Andy Goram

The eternally controversial former Rangers goalkeeper took the high road to Elgin in the autumn – but, as Dan Brennan relates, the low road would have led, amazingly, to Brazil

For all its merits, Elgin is not Rio. Ask Andy Goram. This summer, the 39-year-old former Rangers goal­keeper appeared close to an improbable move to Brazilian top-flight side Botafogo, after a chance encounter with the club’s representatives in Selkirk, where he was organising a six-a-side tournament.

Released by Queen of the South in May – the culmination of a gradual descent into obscurity on both sides of the border – the keeper had been contemplating throwing in the towel altogether when the Brazilian life­line was proffered. A follow-up meeting with the club’s representatives in Texas, where Goram was attending a Rangers convention, seemed to confirm that the South Americans were serious. But then it all went quiet. The jilted keeper was none too pleased. “I’m just going to go away, get as far away from football as possible,” he grumbled to Scotland on Sunday. “It’s pissing me off just now. There must be some fucking good goalkeepers out there, that’s all I can say. Botafogo were sup­posed to ring and I’m still waiting.”

They never did call. Thank heavens, then, for the Ibrox old boys’ network. After several months sitting by the phone, Goram heard from Elgin City, managed his old team-mate Davie Robertson and stuck in the lower reaches of the Scottish Third Division.

At the beginning of October, the Copacabana just a dream, Goram made his debut for the Highland side against Albion Rovers. For a club deprived of celebrities, even faded ones, there was a frisson of excitement amongst the 600-plus crowd at Borough Briggs, as Goram (aka “the Flying Pig” and “Bullneck”) took to the pitch, thighs burst­ing out of a pair of blue lycra sup­ports. The joy was short-lived. Within two minutes, the Flying Pig had contrived to let in a header from pint-sized Rovers striker Paul McManus. By the final whist­le, he had conceded five – the first two clear gaffes on his part. He cut a forlorn figure as he trundled off. Asked if he wouldn’t rather be keeping wicket, the former Scot­land cricketer still found it in him to pull off a self-deprecating one-liner: “Problem is, if I can’t catch a ball the size of a football, I’ve no chance at cricket.”

His debut was put down to a lack of match practice, but it has become increasingly difficult to find excuses. In his first five games he conceded 15 goals, helping the club cement their place second from bottom with a se­quence of two draws and three defeats. The nadir came when they lost 3-1 to East Stirlingshire, the only team in Scotland below them, who had not won in their 29 previous outings.

It is a far cry from the days when he was a revered figure in Scottish football. One of Goram’s biggest fans, Archie Knox, once said: “There are a few players you come across in your career with that phenomenal temperament, that winning mentality. Willie Miller, Bryan Robson, Richard Gough… Andy is right up there with the best of them.” Knox was presumably unavailable for comment after Goram’s last-minute with­drawal from a Euro 96 qualifier because he was not “mentally attuned” and his similar exit from the 1998 World Cup squad. Gor­am’s reputation was still such that Sir Alex Ferguson saw fit to draft him in as deputy to Fabien Barthez during the tail end of the 2000-01 campaign – and he even managed two appearances.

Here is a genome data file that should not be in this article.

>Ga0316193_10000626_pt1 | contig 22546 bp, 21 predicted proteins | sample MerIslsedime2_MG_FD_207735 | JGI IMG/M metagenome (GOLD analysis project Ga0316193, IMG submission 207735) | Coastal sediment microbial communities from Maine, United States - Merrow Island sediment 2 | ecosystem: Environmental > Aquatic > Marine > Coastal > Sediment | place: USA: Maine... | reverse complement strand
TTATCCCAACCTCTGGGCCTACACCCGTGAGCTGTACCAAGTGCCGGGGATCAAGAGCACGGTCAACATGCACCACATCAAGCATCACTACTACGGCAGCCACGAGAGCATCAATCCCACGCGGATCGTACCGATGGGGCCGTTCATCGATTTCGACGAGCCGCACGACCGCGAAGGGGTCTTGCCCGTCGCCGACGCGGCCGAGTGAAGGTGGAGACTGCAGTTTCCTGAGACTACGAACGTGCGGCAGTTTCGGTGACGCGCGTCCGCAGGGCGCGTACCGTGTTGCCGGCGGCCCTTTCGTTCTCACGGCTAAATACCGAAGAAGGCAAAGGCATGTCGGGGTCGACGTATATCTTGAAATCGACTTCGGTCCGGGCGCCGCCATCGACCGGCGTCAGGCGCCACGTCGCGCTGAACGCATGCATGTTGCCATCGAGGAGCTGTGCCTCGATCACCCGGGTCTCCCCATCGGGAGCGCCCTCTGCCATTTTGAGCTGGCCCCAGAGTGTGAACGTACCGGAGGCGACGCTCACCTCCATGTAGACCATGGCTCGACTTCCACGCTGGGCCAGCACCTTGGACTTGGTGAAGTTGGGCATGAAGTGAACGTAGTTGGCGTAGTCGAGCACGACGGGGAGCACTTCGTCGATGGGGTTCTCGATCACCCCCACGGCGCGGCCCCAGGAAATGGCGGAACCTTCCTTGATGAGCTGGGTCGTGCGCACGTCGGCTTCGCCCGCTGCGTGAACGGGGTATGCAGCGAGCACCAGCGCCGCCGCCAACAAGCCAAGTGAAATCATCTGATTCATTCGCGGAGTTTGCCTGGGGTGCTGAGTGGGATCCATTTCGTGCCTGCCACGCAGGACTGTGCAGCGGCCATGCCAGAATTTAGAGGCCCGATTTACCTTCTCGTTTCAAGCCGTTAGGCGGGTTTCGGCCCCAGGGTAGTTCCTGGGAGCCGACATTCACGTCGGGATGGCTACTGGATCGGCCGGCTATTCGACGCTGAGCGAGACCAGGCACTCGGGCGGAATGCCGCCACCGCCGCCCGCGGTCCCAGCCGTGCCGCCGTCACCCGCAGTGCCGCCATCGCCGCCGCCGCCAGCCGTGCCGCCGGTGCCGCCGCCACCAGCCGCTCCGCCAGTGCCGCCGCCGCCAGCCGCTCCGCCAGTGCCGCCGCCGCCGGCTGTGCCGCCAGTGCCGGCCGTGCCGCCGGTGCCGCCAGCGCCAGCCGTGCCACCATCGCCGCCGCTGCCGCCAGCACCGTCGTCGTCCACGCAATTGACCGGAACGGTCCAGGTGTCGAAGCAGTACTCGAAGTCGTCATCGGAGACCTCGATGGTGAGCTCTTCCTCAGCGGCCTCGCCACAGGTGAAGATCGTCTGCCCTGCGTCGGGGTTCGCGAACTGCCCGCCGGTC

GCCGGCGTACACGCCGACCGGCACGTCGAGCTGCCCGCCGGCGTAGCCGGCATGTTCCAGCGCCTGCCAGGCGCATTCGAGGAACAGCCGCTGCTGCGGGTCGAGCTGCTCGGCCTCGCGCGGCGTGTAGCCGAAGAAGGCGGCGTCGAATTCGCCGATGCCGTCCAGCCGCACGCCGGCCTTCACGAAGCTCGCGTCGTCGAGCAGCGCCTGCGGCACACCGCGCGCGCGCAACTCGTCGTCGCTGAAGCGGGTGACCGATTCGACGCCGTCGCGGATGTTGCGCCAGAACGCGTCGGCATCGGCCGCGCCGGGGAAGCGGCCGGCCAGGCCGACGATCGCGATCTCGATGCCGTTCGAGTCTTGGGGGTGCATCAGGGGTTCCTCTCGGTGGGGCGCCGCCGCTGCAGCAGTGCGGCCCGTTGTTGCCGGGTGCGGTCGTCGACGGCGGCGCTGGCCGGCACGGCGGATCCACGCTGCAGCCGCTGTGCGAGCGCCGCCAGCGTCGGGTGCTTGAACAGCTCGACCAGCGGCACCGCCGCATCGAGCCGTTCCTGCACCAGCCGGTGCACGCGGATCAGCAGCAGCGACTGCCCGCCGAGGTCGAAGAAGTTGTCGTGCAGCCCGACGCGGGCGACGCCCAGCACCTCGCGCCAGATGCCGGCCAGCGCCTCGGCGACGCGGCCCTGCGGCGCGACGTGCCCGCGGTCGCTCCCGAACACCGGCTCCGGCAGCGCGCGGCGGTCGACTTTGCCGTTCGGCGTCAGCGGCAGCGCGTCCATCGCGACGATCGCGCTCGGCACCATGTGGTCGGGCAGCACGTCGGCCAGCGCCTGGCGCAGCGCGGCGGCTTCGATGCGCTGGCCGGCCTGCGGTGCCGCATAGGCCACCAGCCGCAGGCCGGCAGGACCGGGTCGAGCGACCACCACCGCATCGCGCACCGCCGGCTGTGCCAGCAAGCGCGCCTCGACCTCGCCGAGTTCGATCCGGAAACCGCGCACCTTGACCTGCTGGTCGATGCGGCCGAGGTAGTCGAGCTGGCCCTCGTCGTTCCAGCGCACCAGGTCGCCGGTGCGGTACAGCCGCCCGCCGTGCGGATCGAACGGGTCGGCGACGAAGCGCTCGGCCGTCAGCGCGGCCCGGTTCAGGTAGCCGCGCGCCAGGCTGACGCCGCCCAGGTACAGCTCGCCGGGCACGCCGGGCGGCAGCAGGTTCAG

Infuriatingly for Celtic, Goram always raised his game for Old Firm derbies. Former Hoops manager Tommy Burns once said he wanted “Andy Goram broke my heart” inscribed on his tomb­stone. And few Old Firm protagonists have done as much to inflame sectarian passions. When Celtic won the 1998 title, all the players chang­ed into T-shirts emblazoned with the legend “smell the glove”. Though the name of a Spinal Tap album, it is understood to have been a riposte to Goram, who allegedly once entered the Celtic dressing room before a game and threw down a goalkeeping glove previously wiped on a certain body part. Goram’s biggest sin came in 1998, when he sported a black armband. His claimed that he was in mourning for an aunt who had died three months earlier, but it was generally perceived as a tribute to the murdered Loyalist terrorist Billy Wright. A year later, Goram’s wife pro­vided tabloids with a photo of him posing with the flag of a banned Loyalist group.

Latin America has a tradition of providing sanctury and a new identity to the politically misunderstood. At present, Goram could be forgiven for wishing he was there right now. Maybe the Brazilians will come calling again in the summer. Pigs might fly.

From WSC 203 January 2004. What was happening this month